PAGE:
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Published on Feb 05, 2016

Abstract

The objective:

The objective is to determine how the gender of a subject affects the way he or she responds to human-like androids that can be categorized as belonging to the Uncanny Valley. The Uncanny Valley is a theory in the field of robotics and computer animation that states: "When human replicas look and act almost, but not perfectly like human beings, it invokes feelings of revulsion among human observers."

Methods/Materials

25 male and 25 female participants were surveyed, 14 images of progressively more human-like androids/digital animation were gathered via the Internet, and a notebook was used to record survey data.

Each participant was shown the 14 images one by one and asked to rate them on a familiarity scale from -5 to 5, (-5 being highly repulsive, and 5 being very appealing).

Familiarity is a measure of human attraction and positive feelings towards any certain object.

High familiarity describes something/someone that is appealing and attractive to humans, and a low familiarity describes an object that is not appealing or comforting at all.

Results


Females responded with more dramatically negative responses than males towards images of humanoids categorized under the Uncanny Valley.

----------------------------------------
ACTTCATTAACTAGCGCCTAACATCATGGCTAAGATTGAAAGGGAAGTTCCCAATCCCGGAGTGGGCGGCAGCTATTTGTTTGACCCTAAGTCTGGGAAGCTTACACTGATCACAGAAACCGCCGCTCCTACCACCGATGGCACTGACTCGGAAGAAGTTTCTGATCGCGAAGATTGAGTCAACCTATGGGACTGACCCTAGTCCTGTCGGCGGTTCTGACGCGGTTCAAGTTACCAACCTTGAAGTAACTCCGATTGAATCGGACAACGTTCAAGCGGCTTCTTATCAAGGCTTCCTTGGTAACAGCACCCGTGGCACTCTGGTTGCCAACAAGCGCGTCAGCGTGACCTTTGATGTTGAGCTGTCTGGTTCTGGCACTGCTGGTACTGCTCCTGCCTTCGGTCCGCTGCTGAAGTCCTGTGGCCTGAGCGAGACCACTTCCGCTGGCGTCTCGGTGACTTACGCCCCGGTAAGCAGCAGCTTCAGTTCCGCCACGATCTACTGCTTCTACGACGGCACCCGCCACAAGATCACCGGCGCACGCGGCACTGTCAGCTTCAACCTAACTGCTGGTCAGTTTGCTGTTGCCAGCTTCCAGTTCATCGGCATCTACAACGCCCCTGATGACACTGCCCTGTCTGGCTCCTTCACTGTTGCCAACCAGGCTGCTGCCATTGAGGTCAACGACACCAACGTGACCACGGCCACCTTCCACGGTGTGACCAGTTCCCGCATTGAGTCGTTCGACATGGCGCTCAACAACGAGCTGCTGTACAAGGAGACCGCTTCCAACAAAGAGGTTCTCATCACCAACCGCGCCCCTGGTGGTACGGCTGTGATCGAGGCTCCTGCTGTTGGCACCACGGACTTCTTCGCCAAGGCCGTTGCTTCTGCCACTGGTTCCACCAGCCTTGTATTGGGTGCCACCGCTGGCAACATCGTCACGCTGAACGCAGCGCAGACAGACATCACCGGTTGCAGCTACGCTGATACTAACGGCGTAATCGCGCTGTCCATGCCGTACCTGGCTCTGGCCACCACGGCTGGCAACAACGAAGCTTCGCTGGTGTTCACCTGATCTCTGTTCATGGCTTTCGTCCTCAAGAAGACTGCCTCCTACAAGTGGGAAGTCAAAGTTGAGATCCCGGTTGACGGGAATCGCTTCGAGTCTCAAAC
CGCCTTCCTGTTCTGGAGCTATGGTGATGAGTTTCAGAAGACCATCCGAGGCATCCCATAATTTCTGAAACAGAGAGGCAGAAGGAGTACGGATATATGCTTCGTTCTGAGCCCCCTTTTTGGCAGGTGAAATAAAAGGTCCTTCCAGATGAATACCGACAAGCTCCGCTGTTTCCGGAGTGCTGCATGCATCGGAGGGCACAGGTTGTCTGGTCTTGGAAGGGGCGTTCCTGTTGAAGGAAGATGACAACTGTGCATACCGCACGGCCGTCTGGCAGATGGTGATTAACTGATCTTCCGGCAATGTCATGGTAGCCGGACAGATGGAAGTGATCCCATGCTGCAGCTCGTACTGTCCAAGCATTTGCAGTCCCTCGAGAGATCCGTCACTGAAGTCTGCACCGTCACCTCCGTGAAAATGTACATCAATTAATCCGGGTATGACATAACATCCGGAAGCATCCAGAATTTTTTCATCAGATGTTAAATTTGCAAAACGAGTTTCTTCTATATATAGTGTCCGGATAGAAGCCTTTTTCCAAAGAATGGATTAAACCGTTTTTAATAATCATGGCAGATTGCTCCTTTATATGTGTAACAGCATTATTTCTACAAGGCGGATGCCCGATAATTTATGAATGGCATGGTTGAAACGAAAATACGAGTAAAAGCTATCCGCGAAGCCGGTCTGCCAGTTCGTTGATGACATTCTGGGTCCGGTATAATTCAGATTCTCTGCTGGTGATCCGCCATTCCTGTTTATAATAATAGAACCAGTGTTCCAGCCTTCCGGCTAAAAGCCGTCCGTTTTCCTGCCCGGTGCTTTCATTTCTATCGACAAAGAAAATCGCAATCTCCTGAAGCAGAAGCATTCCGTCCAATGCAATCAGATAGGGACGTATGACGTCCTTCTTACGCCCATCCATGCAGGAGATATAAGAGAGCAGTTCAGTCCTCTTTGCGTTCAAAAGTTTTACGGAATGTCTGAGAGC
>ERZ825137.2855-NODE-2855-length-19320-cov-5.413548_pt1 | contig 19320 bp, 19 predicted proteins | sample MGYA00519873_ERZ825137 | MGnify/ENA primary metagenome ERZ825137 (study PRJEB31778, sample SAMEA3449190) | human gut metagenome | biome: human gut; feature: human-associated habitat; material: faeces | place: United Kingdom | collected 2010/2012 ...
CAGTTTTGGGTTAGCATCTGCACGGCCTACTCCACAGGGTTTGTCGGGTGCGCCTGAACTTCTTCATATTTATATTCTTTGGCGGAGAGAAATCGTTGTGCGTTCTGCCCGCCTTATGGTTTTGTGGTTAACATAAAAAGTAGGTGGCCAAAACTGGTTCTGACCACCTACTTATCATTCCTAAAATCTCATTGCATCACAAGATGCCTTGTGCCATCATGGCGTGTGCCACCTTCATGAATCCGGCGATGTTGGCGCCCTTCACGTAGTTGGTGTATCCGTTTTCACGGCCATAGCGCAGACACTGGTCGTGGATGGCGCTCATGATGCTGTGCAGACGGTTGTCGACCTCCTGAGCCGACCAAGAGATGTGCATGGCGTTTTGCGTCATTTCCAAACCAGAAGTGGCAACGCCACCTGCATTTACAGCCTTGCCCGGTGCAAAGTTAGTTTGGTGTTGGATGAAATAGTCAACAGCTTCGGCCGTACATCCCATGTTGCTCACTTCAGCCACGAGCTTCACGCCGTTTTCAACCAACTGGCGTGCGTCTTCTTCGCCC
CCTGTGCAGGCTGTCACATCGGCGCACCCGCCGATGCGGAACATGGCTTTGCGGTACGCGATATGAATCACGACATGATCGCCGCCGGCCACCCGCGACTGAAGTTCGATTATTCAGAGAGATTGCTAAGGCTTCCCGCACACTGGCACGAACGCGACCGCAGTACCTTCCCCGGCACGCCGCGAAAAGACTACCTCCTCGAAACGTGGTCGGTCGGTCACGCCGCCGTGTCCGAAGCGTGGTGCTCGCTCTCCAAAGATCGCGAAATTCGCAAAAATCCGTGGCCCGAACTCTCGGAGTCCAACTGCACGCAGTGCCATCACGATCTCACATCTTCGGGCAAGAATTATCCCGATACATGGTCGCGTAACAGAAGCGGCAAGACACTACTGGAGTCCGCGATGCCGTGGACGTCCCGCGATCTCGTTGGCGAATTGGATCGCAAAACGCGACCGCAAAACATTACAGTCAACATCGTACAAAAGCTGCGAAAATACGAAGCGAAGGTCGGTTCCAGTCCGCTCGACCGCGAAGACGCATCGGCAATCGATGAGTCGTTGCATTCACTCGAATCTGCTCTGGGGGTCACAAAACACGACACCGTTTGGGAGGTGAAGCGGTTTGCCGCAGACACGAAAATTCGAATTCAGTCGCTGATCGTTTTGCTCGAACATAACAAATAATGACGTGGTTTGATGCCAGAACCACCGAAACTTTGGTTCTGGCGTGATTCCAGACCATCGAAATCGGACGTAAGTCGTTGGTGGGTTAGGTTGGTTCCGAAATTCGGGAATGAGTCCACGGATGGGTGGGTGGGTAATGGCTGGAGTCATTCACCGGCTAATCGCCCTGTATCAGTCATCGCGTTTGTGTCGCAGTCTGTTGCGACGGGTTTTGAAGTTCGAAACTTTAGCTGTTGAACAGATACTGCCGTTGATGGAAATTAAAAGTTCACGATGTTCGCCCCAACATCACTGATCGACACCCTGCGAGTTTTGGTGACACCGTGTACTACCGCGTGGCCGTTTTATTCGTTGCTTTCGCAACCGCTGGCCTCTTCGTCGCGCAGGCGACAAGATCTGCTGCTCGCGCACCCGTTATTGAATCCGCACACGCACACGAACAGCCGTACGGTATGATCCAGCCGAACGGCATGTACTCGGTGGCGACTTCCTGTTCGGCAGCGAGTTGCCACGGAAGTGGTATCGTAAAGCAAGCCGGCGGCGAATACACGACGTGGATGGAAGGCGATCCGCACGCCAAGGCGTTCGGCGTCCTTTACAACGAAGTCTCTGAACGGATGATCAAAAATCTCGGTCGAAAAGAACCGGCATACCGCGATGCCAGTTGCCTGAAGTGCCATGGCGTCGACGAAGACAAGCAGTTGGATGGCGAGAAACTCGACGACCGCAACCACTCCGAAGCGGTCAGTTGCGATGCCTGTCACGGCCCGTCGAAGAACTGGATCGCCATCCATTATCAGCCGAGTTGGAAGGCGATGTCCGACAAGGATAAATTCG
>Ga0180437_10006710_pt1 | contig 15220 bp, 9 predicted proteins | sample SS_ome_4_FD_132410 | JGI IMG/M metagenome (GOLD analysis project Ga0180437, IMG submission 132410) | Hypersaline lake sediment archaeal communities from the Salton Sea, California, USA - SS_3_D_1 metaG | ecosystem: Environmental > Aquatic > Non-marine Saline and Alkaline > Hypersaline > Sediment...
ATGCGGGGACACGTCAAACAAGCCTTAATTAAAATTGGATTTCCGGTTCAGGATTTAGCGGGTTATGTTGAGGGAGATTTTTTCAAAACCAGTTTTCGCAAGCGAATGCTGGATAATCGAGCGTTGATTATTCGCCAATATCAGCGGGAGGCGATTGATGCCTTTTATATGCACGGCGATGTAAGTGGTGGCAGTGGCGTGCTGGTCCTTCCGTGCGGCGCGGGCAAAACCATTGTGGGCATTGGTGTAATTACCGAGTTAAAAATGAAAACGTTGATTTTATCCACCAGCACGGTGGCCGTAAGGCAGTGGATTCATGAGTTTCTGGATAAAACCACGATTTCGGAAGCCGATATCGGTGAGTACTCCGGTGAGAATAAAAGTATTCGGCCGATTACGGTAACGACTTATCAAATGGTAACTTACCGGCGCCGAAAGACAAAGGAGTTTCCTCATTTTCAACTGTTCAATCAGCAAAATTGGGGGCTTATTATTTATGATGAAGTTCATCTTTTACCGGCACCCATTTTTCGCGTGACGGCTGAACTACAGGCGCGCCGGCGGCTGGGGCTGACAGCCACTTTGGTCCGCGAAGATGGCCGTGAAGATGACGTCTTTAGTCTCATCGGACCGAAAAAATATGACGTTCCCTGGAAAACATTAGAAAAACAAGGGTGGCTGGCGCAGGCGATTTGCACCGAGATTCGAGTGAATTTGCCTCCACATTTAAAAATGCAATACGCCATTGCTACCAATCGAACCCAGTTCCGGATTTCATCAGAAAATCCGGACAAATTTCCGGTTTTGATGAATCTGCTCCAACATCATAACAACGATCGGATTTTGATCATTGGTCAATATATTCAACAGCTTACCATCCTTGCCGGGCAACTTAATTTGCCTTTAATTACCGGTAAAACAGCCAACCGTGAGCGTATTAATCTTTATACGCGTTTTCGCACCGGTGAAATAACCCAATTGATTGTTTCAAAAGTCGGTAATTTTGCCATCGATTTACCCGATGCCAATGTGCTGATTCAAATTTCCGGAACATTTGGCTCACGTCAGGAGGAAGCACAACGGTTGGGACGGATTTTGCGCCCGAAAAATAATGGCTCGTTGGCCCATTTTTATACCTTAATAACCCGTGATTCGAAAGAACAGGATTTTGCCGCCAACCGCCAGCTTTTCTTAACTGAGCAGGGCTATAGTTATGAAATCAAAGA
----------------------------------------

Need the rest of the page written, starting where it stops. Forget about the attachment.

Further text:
Like-wise, females had more positive responses towards images of real human beings or appealing, simplistic human-like androids.

The results were not surprising, in part, because females have shown to have a higher rate of facial recognition than males, allowing for female subjects to better recognize images in which a humanoid's facial expression or appearance looked "off."

Conclusions

My conclusion is that female participants respond more negatively to Uncanny Valley humanoids than male participants, whose responses were less extreme, both positive and negative, than female participants.

This supports my hypothesis and helps us to better understand the way in which different genders respond or interact with artificial human beings.

As animation and robotic human beings are being integrated into everyday life in areas such as entertainment, warfare, medical fields, research in human behavior, and to perform tasks that would otherwise be too dangerous for an actual human being, it is important to understand the way we respond and behave towards humanoids.

The surveyed both male and female participants in order to determine if gender affects the degree of emotional response to images of life-like human replicas used in the field of animation and robotics.

Science Fair Project done By Megan N. McQueen